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Old 7th February 2012, 03:54 PM   #361
AndrewT is offline AndrewT  Scotland
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Looks like it is not on this HDD nor my last which I copied across.

I did find two other pdfs that more than hint towards the same ideas.

TI sloa 069
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Old 7th February 2012, 07:15 PM   #362
benb is offline benb  United States
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Quote:
Originally Posted by gorgon53 View Post
just n idea...
suppose we had a thin multilayer-cap of comparable high capacitance with the mechanical length of an ic and a width of an ic. The cap would be connectible on both sides along the full length of it. We now could stuck this cap directly under the ic and get the shortest possible connection. Ic manufacturers could even manufacture and supplie a ready made "sandwich" like this.
What do you thinck? Would possible resulting strayfields pose problems that could not be tackled?
I could imagine a rectangular hole or recess in the board the cap goes in, just within the boundaries of the SMT pin pads, and the chip put on top of that. This would minimize stray fields and everything. I wouldn't be surprised to find something like this being done (and someone having one or more patents related to it despite it being obvious to me, though that's OT for this thread).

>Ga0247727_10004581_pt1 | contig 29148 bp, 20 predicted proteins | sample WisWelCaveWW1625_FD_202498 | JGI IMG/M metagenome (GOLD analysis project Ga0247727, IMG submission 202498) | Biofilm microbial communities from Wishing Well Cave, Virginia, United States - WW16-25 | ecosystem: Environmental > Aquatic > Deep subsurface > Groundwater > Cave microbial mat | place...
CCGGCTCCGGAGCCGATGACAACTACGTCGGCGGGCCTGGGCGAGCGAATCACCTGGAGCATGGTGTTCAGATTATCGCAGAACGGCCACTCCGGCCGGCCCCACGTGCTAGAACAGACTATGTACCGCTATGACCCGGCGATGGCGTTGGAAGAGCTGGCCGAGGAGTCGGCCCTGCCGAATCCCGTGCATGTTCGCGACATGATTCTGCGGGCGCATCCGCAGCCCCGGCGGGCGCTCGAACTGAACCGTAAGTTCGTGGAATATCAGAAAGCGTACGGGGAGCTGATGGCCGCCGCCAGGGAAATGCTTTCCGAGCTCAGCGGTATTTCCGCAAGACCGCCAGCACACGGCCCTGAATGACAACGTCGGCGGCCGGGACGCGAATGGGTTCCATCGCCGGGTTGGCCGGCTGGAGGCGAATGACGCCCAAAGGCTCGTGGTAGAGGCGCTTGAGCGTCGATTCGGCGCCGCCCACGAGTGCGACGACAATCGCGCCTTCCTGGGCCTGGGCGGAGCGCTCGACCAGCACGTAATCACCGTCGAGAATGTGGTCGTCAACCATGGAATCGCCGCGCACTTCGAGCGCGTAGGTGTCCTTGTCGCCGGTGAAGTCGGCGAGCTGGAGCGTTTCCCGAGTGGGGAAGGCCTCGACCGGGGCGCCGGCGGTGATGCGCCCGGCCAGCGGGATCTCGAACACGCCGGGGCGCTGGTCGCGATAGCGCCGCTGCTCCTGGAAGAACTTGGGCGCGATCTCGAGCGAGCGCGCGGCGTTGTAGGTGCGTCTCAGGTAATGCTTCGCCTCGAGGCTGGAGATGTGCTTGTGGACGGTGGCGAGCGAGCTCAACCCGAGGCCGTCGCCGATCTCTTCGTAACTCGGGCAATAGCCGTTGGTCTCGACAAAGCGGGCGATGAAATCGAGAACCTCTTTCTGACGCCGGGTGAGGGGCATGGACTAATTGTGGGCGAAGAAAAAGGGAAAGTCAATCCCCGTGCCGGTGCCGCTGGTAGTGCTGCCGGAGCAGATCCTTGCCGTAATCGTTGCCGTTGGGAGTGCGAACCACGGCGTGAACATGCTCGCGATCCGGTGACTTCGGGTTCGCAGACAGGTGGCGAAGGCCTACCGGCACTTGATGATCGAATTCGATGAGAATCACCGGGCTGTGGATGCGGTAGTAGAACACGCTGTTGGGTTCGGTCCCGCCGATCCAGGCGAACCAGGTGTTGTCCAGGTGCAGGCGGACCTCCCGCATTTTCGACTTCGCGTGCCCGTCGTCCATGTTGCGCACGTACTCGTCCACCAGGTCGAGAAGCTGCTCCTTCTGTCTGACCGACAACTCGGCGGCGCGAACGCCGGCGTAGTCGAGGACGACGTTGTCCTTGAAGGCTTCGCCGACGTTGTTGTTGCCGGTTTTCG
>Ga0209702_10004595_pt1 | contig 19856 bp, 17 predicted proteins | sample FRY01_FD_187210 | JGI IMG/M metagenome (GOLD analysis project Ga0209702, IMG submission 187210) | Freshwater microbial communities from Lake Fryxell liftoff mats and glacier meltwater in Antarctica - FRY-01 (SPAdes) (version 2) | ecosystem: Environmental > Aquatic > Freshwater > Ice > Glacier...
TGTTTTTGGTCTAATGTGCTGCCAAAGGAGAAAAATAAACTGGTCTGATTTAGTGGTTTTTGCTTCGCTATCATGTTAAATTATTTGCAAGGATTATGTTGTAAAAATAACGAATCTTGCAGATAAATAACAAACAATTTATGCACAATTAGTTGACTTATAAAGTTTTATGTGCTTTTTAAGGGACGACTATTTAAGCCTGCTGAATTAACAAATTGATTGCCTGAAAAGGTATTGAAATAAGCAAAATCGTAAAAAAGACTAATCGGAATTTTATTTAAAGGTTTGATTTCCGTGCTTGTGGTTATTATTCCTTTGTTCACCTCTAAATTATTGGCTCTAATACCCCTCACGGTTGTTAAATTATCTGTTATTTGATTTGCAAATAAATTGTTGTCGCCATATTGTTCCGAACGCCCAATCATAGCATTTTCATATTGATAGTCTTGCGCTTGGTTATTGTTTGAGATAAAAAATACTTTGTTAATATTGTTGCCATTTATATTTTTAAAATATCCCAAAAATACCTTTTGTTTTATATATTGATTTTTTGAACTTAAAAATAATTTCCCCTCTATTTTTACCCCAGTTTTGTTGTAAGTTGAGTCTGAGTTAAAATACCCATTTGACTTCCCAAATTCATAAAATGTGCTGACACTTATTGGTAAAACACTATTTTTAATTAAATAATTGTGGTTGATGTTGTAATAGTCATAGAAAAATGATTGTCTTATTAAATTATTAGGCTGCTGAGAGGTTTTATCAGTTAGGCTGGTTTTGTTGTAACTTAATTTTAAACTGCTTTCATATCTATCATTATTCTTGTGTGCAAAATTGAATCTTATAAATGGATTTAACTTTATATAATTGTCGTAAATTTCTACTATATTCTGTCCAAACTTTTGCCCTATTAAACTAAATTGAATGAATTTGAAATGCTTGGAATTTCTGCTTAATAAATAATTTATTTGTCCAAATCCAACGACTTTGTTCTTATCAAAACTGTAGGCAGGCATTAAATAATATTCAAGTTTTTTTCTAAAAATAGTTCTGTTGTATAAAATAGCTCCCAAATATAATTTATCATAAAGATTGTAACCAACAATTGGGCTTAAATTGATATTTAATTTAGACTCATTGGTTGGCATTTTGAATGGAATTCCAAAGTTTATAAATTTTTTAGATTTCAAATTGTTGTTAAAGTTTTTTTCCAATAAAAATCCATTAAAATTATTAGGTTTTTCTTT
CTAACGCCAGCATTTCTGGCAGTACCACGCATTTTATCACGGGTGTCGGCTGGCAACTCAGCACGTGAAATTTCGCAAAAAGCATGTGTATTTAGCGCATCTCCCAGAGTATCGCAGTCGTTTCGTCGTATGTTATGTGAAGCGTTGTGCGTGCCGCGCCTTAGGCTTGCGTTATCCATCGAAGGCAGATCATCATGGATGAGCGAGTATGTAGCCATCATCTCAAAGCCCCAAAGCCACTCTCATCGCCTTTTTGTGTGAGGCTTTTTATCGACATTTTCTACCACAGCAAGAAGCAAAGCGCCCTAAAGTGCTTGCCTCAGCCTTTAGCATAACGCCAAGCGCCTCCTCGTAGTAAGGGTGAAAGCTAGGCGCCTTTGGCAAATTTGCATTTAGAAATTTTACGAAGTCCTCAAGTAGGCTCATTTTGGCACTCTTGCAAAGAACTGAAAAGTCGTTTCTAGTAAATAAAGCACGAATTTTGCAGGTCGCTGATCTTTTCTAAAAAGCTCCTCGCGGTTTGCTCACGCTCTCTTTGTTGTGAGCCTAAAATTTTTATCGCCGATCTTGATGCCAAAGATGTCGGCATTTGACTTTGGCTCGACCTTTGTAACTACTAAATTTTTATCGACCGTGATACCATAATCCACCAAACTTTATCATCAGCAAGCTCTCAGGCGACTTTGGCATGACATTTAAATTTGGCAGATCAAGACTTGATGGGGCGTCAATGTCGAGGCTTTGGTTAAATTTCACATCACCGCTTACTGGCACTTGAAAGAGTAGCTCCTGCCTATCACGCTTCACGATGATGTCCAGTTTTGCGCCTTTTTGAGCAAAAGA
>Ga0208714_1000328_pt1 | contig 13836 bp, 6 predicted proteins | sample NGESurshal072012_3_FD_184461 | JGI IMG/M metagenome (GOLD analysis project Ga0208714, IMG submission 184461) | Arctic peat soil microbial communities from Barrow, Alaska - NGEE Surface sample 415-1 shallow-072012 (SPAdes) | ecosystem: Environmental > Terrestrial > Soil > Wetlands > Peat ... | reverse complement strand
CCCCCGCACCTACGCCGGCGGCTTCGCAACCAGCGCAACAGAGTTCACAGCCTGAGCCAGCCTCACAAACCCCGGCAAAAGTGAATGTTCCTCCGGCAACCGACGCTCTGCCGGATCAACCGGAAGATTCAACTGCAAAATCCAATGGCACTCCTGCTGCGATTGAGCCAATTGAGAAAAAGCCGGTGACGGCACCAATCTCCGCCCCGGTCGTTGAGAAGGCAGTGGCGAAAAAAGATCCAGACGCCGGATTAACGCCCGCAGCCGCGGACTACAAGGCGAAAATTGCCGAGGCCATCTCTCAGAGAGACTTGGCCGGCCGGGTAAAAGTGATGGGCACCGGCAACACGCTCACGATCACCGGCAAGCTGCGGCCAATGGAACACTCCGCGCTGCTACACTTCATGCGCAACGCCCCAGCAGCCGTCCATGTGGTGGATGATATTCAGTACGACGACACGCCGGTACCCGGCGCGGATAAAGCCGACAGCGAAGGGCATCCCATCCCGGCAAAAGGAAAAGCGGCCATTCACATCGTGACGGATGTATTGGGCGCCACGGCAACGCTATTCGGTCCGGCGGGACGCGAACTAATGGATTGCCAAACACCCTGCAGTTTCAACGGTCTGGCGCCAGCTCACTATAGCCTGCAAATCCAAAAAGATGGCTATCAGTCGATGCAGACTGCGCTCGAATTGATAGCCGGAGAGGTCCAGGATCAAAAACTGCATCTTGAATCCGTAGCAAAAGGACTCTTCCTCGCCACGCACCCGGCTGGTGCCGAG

Quote:
Originally Posted by AndrewT View Post
There was a post a few years back showing this.
It linked to a pdf where the decoupling was explained and further it showed that the route of the decoupling leads across the IC pins should follow the internal current route.
The book "High Speed Signal Design" shows this kind of thing, that a (sufficiently short) pulse along a trace will have its return current travel back right under it along the ground plane, as if the return current were only traveling through a shadow trace under the signal trace. I just found it, pp 189-190, "High-Speed current follows the path of least inductance." Thus it's good to keep conductors of both the "forward" and "return" currents close together, reducing the loop area as much as possible. As explained earlier in the book, putting a conductor closer to the groundplane also reduces generated EMI.
Quote:
Originally Posted by marce View Post
You can get those sort of decouplers for PTH DIP components, but when you move to SMD, that where the problems arise.
I recall DIP sockets with a regular 0.1uF leaded capacitor mounted diagonally between the corner pins (7 and 14, or 8 and 16). That's about as short as you can get without mounting the cap on top and soldering the leads to the chip pins.
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Old 8th February 2012, 01:14 AM   #363
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thnx Andrew
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Old 8th February 2012, 01:32 AM   #364
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Quote:
Originally Posted by benb View Post
I recall DIP sockets with a regular 0.1uF leaded capacitor mounted diagonally between the corner pins (7 and 14, or 8 and 16). That's about as short as you can get without mounting the cap on top and soldering the leads to the chip pins.
And that's the WORSE way you can try to decouple an OpAmp... No manufacturer does that, always between each power rail and GROUND -that's where the load is connected too.
http://www.analog.com/static/importe...als/MT-101.pdf